Wisconsin Nurse being charged with criminal neglect - page 3
what happened here is truly tragic -- but given the complex, understaffed and over worked conditions in most hospitals, well -- it, or something like it, could happen to many of us. the nurse's... Read More
Nov 19, '06Quote from donormomI think your view is way too narrow. You don't know if a mistake you made has harmed someone. There are all kinds of errors, those that come to light immediately, some that become known at a later time and some that are never caught, nor recorded. Fact is we will never know about most of our errors and the resulting consequences. We, as nurses, must face this fact everyday. It is a heavy load.I agree that all nurses make mistakes. I have made more than I like to think about. Thankfully no one was ever harmed by one of my mistakes.
Nov 19, '06Interesting court document published on the Internet regarding this nurse:
Her biography begins on page 2.
Nov 19, '06Why is it that if a nurse makes an error, she most certainly will be disciplined by the BON or lose her license, but a Dr. must have series of errors showing gross malpractice to be disciplined or lose his license? Of course, I believe a nurse should show they have learned from their mistakes, but why is it so different for MDs. In general, state boards of Medicine seem rather reluctant to take MD licenses, but not state BONs. Perhaps I am wrong, but the idea just occurred to me. I worked with a nurse that was fired for making one or two minor errors (she was a new nurse with the organization and I feel her mistakes were probably due to poor on the job training) and the next thing I know is that the BON is calling me to be a witness on her behalf. BUT I have seen Drs make some whopper mistakes, and they just get counciled by their superiors. I don't understand. Why the double-standard?Last edit by dream'n on Nov 19, '06
Nov 20, '06I think the whole situation is deeply regrettable and very very sad. For ALL concerned!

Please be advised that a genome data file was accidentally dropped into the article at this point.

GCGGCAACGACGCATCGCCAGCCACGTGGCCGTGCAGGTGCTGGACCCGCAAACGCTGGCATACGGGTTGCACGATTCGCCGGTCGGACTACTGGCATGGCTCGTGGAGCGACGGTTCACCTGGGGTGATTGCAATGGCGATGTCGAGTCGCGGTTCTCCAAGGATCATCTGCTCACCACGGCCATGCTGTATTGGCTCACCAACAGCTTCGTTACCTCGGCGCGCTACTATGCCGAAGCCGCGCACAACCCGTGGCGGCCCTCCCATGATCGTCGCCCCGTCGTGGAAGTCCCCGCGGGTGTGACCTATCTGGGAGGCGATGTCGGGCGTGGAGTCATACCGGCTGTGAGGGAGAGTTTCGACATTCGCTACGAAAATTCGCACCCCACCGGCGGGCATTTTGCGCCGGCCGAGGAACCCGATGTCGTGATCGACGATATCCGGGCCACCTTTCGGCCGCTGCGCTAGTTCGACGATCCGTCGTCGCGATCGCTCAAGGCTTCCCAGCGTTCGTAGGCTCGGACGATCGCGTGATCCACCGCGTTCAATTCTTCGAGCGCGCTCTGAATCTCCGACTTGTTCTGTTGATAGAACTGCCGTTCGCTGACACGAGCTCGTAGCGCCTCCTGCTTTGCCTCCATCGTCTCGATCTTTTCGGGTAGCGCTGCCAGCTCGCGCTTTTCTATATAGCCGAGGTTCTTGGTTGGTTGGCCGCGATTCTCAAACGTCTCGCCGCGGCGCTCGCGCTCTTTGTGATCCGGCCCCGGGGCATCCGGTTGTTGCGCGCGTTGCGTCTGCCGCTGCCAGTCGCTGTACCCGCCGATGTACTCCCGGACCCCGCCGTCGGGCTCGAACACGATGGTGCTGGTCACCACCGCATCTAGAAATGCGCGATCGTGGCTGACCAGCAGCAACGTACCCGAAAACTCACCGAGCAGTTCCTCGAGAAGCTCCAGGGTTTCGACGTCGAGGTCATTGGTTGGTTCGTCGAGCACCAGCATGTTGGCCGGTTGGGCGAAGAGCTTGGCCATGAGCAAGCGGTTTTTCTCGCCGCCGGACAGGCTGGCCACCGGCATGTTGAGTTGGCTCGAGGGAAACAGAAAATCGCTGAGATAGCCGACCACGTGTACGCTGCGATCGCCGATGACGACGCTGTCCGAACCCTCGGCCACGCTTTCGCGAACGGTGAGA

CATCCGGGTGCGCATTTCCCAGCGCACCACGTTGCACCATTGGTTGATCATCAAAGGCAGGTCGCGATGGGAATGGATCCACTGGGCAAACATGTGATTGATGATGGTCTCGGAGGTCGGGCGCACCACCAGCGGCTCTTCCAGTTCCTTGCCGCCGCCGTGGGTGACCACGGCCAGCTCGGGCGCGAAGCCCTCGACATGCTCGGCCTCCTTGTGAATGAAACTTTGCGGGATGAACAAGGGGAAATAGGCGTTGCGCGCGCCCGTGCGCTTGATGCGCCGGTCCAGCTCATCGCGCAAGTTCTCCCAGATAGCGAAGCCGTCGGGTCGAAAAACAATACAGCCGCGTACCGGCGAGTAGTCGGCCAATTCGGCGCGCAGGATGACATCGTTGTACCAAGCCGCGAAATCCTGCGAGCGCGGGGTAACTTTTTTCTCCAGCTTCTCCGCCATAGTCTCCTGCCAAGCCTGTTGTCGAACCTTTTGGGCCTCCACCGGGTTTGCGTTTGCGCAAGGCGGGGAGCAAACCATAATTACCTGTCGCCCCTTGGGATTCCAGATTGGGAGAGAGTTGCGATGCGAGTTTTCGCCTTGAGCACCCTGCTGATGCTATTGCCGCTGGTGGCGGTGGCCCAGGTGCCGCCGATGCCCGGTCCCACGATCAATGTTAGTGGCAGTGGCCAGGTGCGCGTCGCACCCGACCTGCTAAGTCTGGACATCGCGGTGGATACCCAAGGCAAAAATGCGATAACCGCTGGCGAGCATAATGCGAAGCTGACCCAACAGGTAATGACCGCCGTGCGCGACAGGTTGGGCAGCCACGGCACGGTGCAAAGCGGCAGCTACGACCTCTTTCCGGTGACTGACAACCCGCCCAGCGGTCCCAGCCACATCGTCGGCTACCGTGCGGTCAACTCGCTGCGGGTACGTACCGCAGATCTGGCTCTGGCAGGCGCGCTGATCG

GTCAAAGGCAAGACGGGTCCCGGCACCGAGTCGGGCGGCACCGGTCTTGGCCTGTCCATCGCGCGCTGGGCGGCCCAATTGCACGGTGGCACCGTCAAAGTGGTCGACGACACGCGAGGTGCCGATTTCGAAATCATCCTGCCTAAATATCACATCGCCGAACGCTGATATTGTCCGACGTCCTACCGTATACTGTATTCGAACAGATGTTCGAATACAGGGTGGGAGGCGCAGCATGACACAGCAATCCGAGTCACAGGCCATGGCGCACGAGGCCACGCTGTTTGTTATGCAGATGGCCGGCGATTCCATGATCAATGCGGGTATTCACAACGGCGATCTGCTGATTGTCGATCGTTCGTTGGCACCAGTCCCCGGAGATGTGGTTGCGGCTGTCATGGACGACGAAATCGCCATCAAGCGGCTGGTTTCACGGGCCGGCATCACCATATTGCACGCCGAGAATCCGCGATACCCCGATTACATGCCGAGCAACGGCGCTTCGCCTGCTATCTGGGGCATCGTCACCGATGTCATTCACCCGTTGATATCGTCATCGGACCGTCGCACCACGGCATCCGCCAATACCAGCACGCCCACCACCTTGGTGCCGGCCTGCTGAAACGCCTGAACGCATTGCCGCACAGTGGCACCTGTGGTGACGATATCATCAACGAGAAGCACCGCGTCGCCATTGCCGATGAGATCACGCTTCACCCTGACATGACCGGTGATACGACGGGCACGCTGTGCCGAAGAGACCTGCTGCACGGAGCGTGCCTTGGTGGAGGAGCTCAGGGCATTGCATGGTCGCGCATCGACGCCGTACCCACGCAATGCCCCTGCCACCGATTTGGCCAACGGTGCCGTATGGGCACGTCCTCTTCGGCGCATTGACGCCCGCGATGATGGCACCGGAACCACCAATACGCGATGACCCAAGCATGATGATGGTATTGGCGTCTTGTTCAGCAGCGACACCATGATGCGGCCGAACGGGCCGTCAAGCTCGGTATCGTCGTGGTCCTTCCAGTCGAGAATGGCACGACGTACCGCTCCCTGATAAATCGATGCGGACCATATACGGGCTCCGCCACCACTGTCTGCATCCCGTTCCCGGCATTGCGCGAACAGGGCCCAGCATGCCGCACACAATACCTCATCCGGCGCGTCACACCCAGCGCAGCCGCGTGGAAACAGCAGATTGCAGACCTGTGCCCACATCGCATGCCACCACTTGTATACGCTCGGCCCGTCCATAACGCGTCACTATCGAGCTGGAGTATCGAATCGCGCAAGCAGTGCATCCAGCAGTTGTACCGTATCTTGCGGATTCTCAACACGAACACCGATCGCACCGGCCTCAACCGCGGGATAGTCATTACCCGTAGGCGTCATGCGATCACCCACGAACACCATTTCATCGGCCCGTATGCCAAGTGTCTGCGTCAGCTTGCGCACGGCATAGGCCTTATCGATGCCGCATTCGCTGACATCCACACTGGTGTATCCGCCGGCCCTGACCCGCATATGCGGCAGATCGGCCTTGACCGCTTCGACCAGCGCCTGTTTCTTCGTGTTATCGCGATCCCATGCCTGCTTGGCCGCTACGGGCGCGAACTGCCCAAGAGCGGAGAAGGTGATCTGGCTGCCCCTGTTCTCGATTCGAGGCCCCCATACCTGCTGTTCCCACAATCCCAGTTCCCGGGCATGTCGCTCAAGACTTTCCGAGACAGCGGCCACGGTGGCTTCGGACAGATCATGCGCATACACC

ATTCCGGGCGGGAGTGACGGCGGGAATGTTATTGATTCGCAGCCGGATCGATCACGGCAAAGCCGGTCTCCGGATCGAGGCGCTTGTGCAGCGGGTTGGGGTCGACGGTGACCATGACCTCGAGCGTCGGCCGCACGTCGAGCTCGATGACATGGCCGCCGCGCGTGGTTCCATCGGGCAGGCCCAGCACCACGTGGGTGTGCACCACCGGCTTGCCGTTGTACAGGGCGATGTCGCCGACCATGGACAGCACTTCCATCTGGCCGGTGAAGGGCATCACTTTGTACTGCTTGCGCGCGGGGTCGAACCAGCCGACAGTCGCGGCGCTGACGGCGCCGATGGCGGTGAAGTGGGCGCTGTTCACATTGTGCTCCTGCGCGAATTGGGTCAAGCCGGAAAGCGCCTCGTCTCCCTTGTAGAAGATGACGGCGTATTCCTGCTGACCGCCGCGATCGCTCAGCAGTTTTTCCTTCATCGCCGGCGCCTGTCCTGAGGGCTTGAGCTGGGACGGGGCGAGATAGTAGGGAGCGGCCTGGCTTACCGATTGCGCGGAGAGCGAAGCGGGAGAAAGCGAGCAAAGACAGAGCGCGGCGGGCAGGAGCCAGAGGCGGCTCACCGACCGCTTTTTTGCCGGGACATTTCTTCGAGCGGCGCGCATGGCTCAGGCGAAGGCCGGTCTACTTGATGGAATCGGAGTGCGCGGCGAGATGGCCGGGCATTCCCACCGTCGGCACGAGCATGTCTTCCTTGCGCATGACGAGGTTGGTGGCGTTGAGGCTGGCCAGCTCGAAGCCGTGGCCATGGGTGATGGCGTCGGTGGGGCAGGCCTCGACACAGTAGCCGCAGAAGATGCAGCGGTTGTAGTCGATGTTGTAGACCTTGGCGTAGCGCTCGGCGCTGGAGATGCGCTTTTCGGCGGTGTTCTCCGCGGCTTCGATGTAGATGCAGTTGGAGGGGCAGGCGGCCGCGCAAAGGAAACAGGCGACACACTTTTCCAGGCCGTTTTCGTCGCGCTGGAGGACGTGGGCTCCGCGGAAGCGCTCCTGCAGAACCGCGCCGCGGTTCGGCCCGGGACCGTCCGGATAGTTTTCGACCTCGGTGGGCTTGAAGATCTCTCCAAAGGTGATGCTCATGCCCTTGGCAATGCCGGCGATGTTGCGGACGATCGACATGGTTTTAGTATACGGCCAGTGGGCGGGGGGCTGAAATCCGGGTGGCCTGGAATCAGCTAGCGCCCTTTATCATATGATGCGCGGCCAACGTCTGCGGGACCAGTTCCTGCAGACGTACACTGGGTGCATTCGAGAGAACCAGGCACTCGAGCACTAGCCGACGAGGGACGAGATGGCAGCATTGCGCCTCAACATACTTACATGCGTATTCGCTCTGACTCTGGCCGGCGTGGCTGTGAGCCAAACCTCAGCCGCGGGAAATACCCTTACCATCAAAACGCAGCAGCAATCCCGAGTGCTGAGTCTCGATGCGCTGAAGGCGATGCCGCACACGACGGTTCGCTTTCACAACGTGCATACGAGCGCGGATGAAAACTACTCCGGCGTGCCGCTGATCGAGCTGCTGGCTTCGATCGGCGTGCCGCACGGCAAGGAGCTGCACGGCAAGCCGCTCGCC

Pursuing this nurse as if she were a criminal though..........
I think each and every nurse should take heed from this tragic event and do all they can to ensure it doesn't happen to them.
Let us not judge this woman. She deserves compassion as much as anything.
Nov 20, '06Quote from Kimmi73As a nursing student, you are really not in a position to judge someone who is a licensed nurse, especially someone with years of experience. You do not know what it is like to work as an RN. It is terribly presumptuous on your part to begin to pontificate to those of us who have spent years, decades in some cases, in this profession.Perhaps I am mistaken but did you all forget that this patient died along with her unborn child? It appears all these posts are for support of the nurse and nothing of the 2 lifes that were lost. To merely call this a "human mistake or an error" is an understatement. If we went around with the mentality "everyone makes mistakes" then I guess our mistakes would be fatal and our patients would die. Although I feel for the nurse and don't believe for a second her intent was of malicious nature, her actions were negligent and she defied what a nurse is taught in nursing school regarding the 5 Rights of Administration. Not to the mention the Bridge System which is meant to reduce errors and secure the right drug is given to the right patient was NEVER followed. If this was a physician that caused death, all hell would break loose. Malpractice etc.... the nurse should be held to the same level. I can't say what the answer is for this "Julie." All I know is she needs to do some MAJOR soul searching as to why she became a nurse in the first place and what this means to provide patient care. If time in jail or her license is revoked then so be it.
It has already been pointed out that the errors this nurse made were grave. No one has tried to deny that. And only someone who has no nursing experience would even attempt to say that a doc would be hung out to dry for this type of mistake. Those of us who actually work as nurses know that docs close ranks for each other, and that had this happened to a doc, you can bet there would have been plenty of docs to defend him/her. It's highly doubtful charges would have been filed.
Get some real life experience before you presume to lecture.
Nov 20, '06Quote from Kimmi73If you're no longer a student, then you need to update your user profile.
Ruby not sure who the reference to a "nursing student" was directed to? You are wrong if it was towards me.